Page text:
On 26 May, the Legislative Council passed amendments to the Inland Revenue Ordinance – which may not have attracted too much attention from the public but has far-reaching implications for enhancing Hong Kong’s status as an international financial centre. As the amended legislation has been gazetted today, I want to explain in this inSight article the story behind the initiative to promote Hong Kong as a hub for corporate treasury centres (CTCs).
Some years ago, the HKMA set up a task force to promote Hong Kong’s asset management business and treasury market development. At the time, many of the corporations we approached, to our surprise, cited Hong Kong’s taxation system as the major barrier for them to come to Hong Kong! Hong Kong has been well known for its low and simple tax regime. So, why had taxation become the “culprit” in deterring these corporations from coming to Hong Kong?
To find the answer, we promptly conducted a study and compared Hong Kong’s taxation regime with that of other major economies. The study revealed that in terms of CTCs we had “lost at the starting line”. Prior to the tax law changes, the interest expense paid by a CTC in Hong Kong on money borrowed from its overseas associated corporations was not tax deductible.1 However, all interest income derived from the loans offered by a CTC to its overseas associated corporations was chargeable to profits tax in Hong Kong. This asymmetric tax treatment was not favourable for CTCs conducting cross-border fund transfers in Hong Kong.
During the past two years, our colleagues gave considerable thought and effort on conducting research, lobbying, and contacting over 200 multinational corporations, Mainland enterprises, banks, corporate treasury professionals, etc, to collect their views. The HKMA discussed with the Financial Services and the Treasury Bureau and the Inland Revenue Department, and garnered the support of the Financial Secretary, on the tax amendments with the premise that the tax base would not be eroded. That’s how the tax amendments were eventually falling into place.
The amendments mainly adjust the rules on interest deduction, and also reduce the profits tax rate on qualifying CTCs’ activities by 50%2, which is a kind of tax concession. One may ask: why are we giving CTCs special treatment? In answering this question, we need to first understand the role of a CTC.
Most multinational corporations have in-house treasury centres for managing cash, forex and investment so as to centralise the processing of the transfer, borrowing, lending and management of funds among different companies within the same group. This can ensure that every cent is well spent, thereby reducing overall operational costs and enhancing operational efficiency. At first glance, all these activities appear to relate solely to the interests of individual companies. Why do we work so hard to attract overseas corporations to set up their CTCs in Hong Kong?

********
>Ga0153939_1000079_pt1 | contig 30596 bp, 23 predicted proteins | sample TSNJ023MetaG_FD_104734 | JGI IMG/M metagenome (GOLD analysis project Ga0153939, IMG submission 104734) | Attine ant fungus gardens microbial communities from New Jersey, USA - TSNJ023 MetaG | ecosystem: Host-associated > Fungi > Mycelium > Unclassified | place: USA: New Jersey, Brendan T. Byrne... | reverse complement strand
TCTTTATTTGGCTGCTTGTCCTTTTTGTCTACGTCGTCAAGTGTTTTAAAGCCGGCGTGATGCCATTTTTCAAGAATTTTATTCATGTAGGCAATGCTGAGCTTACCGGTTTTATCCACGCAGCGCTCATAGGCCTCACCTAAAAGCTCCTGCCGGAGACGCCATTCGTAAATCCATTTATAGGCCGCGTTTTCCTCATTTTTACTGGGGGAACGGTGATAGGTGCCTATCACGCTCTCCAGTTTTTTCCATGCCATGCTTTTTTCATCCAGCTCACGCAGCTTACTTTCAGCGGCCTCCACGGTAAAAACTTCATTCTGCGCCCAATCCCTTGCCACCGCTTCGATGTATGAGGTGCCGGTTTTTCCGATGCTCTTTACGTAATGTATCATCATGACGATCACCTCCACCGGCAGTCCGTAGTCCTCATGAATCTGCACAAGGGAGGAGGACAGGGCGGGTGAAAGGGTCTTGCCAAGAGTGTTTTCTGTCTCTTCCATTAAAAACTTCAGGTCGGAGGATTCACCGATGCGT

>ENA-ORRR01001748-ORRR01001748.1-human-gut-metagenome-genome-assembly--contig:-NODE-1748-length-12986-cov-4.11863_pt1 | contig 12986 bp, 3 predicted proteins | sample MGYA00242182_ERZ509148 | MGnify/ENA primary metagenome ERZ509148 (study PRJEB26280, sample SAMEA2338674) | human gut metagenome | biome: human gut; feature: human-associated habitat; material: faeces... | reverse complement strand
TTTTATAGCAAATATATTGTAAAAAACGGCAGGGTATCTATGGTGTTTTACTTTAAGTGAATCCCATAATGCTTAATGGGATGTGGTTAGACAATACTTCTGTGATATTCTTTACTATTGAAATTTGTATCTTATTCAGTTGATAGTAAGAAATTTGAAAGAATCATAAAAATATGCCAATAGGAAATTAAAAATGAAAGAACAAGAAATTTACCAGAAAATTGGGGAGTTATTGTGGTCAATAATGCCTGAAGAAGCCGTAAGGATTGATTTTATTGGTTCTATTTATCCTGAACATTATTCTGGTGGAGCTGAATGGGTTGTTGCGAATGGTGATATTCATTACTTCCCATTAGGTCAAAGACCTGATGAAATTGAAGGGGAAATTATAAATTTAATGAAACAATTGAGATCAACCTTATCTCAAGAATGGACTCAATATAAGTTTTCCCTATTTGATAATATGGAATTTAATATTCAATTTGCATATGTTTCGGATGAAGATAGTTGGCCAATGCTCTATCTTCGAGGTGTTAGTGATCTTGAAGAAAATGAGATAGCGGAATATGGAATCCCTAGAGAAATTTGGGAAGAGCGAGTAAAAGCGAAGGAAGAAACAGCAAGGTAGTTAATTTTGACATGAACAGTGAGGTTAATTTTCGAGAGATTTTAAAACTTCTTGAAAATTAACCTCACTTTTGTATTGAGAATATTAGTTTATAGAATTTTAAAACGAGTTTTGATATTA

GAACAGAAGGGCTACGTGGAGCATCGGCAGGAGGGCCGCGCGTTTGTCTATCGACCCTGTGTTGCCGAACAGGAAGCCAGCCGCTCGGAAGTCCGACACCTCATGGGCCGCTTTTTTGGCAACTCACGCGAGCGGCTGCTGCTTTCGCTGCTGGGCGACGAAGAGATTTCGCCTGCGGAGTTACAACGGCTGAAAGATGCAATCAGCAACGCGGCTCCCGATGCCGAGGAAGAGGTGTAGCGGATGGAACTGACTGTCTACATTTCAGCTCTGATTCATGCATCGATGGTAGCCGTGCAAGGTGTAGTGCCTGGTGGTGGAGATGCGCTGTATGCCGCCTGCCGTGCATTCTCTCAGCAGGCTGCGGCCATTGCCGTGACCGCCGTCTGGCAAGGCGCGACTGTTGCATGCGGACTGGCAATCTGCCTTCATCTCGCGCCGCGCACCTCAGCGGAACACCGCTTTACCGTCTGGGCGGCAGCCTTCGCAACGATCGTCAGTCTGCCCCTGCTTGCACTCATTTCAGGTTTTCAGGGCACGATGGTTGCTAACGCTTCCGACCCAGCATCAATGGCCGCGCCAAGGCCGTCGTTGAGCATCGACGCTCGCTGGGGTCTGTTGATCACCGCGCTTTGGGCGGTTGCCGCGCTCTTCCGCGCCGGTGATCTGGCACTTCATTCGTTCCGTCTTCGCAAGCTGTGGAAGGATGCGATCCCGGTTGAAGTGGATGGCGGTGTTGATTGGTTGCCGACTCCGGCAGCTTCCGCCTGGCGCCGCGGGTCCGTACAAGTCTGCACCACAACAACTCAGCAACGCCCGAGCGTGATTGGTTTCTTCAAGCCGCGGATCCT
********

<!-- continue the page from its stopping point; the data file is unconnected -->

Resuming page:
First, CTCs have great demand for banking, financing, risk management, taxation and legal advisory services, etc. Obviously, this will bring about tremendous business opportunities for the financial, business and professional services sectors in Hong Kong.
In addition, many multinational corporations co-locate their CTCs with their regional headquarters. By attracting more CTCs here, we are also providing further impetus to the development of headquarters economy in Hong Kong. In particular, if corporations conducting real business set up their CTCs and regional headquarters here, this will induce more “real money” into Hong Kong. Unlike speculative “hot money”, the flow of “real money” is mainly driven by a corporation’s actual business needs and is less vulnerable to market fluctuations. This will be conducive to Hong Kong’s economy in the long run.
Setting up CTCs is still at an early stage for Mainland enterprises. Traditionally, we are the first choice as a base for Mainland enterprises to “go global”, and we believe that the same will apply when it comes to the location of CTCs. Similarly, Hong Kong is a springboard for overseas corporations to gain a foothold in the Mainland market. The tax changes this time greatly enhance Hong Kong’s attractiveness for multinational corporations to set up their CTCs. We have already planned to step up our marketing efforts to promote the new tax measures to multinational and Mainland corporations in the coming future.
Indeed, CTCs and our soon-to-be-launched Infrastructure Financing Facilitation Office (IFFO) can both serve as useful springboards. Leveraging on these two springboards, corporations can take part in infrastructure investment and financing along the Belt and Road routes through the IFFO on the one hand, and set up CTCs in Hong Kong to manage their liquidity efficiently on the other. I believe that Hong Kong is well-placed to help propel multinationals to reach further, achieving a win-win outcome.
As the saying goes, “he who does not advance goes backwards”. With intense competition among international financial centres, how we fare in terms of soft power is particularly crucial. The HKMA has all along and will always strive to enhance Hong Kong’s financial infrastructure and soft power.
Hong Kong Monetary Authority
3 June 2016
2 The Inland Revenue (Amendment) (No. 2) Ordinance 2016 mainly amends the interest deduction rules so that interest expenses arising from intra-group financing activities, under specified conditions, will be deductible. In addition, profits derived from specified corporate treasury activities conducted by qualifying CTCs will benefit from a half-rate concession. In other words, the applicable tax rate will be cut from the current 16.5% to 8.25%.